Immigrants and Public Benefits


Public Benefits and Public Charge:

After welfare became workfare during the overhaul of immigration laws in 1996, many immigrant families were confused or afraid of seeking public benefits. Some immigrants and their families believed that receiving public benefits would affect their immigration status later. Some feared that the Immigration and Naturalization Service (INS) would label a family member a “public charge” and subject this person to a deportation hearing. There were stories that immigrants returning to the United States from abroad would have their passports and green cards taken away because they had received public benefits before leaving the United States. Others were concerned that receiving public benefits may hurt one’s chances of sponsoring a relative or becoming a U.S. citizen. In particular, some persons are eligible to adjust their status (apply for a green card) while they remain in the United States while others must wait abroad while their visas are processed. Certain public benefits may affect an adjustment of status or an application for a visa.

Frequently Asked Questions:

What kind of public benefits can I get before I adjust my status to a lawful permanent resident or apply for my green card?

You can get public benefits if they are:

  • non-cash assistance (and not used for long term care), or
  • for a special purpose and
  • you do not rely entirely on it for income (e.g. Social Security or Unemployment Insurance benefits)

Which public benefits can I get without being labeled a public charge by the Immigration and Naturalization Service (INS)?

Here are some of the major benefits (non-cash assistance) you can get:

  • Medicaid(short term care)
  • CHIP (Children’s Health Insurance Prog.)
  • Prenatal care
  • Food Stamps
  • WIC (a nutrition program)
  • Emergency medical assistance
  • Emergency disaster relief
  • Transportation vouchers
  • Foster Care/Adoption Assist.
  • Non-cash benefits under TANF

TANF is Temporary Assistance for Needy Families, a public assistance program, that provides both cash and non-cash benefits.

How can I be sure that using cash benefits now will not affect me later?

If you receive cash assistance from programs such as:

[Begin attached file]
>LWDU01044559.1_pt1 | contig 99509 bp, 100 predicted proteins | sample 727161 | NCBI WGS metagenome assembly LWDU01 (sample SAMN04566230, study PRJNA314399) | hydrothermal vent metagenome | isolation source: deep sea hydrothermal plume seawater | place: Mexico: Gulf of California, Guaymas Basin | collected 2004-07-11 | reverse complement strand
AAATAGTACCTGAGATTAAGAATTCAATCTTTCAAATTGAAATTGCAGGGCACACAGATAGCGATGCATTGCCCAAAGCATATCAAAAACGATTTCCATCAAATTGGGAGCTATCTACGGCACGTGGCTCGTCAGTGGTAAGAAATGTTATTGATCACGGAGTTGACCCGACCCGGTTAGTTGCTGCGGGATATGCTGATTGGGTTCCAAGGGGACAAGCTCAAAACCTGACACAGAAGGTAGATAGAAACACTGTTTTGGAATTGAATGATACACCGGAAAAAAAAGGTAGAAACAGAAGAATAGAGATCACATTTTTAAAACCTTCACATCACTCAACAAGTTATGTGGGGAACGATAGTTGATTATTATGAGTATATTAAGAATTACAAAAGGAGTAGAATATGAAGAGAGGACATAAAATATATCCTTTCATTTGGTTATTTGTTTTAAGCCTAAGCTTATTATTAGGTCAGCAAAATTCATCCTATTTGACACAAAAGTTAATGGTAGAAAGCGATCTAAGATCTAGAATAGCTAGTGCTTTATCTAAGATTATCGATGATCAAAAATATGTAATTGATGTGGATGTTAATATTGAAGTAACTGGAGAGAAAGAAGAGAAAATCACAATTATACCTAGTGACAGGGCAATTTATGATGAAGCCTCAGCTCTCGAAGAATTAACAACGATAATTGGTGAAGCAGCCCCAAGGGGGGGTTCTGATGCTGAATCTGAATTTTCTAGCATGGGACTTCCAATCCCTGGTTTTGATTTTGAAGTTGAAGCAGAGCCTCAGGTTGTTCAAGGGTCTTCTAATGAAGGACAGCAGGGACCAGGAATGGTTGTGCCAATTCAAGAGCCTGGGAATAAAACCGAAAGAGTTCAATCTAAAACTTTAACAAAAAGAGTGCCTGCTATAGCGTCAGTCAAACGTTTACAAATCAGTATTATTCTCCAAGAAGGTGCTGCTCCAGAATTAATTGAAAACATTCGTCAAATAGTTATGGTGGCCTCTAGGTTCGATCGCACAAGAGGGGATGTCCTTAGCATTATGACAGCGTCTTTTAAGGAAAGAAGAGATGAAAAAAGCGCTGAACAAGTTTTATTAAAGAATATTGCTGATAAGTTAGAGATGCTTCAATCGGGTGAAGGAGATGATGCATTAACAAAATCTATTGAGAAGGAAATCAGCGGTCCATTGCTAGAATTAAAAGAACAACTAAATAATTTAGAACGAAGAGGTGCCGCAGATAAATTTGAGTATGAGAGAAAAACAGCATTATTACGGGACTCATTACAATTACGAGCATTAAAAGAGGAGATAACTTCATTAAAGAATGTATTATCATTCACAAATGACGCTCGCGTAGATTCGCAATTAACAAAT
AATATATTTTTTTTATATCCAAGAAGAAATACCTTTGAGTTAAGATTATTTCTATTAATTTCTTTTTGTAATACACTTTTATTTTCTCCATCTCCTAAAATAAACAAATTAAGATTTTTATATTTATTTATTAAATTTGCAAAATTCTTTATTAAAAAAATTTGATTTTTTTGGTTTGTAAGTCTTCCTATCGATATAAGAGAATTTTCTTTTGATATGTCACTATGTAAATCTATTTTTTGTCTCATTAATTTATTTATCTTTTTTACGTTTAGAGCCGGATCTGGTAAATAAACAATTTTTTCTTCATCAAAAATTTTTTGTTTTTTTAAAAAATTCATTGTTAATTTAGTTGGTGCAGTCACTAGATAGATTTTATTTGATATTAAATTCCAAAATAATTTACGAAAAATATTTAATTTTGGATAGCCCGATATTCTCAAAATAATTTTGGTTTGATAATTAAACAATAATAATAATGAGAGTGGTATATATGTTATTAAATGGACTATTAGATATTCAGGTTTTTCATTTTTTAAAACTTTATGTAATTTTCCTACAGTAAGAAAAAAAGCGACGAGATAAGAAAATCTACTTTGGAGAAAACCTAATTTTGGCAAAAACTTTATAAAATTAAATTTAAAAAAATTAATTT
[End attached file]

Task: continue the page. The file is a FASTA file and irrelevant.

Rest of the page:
• Supplemental Security Income (SSI);
  • Temporary Assistance for Needy Families (TANF); or
  • General Assistance (state income maintenance programs);

You may have problems getting a green card or adjusting your status to a lawful permanent resident or reentering the United States. Consult an attorney before you leave the United States to travel abroad (especially if you remain outside of the United States for more than six months). Before granting or denying your admission or reentry to the United States, the INS will consider your age, health, income, resources, occupation, employment history, education, skills, family status, assets, and current and past receipt of public cash benefits to determine if you are “likely to become a public charge.”

Who should not worry about receiving any kind of public benefits?

If you are a refugee or you have been granted political asylum, you are entitled to receive public benefits (cash and non-cash assistance). If you are a person who received relief under a law called NACARA or other special government programs that grant public benefits to you (and persons similarly situated), you are entitled to receive public benefits. Sponsors who must file affidavits of support to help family members obtain their visas or green cards can also receive public benefits without affecting their ability to petition for family members or apply for naturalization (citizenship). However, INS will ask for a cosponsor to file an affidavit of support promising to pay back government programs for public benefits lawfully received by the immigrant.


Recently, the INS issued internal guidance to address these concerns and questions. In general, receiving non-cash assistance from programs such as Medicaid does not put an immigrant (or immigrant families) at risk of being a “public charge” and thus subject to deportation. Receiving cash assistance from programs such as SSI, TANF (or state general assistance or local income maintenance programs) may lead to allegations of “public charge” and result in a deportation hearing. So far, there are very few deportations due to being a “public charge” because receiving cash assistance does not automatically result in deportation. If you are worried about becoming a public charge or risking deportation, speak with an immigration attorney. In short, not every immigrant (or immigrant family) who receives public benefits becomes a “public charge” and not every public benefit used will result in deportation.

This information is not a substitute for legal advice. Consult AALDEF or an immigration attorney to assess your individual circumstances.

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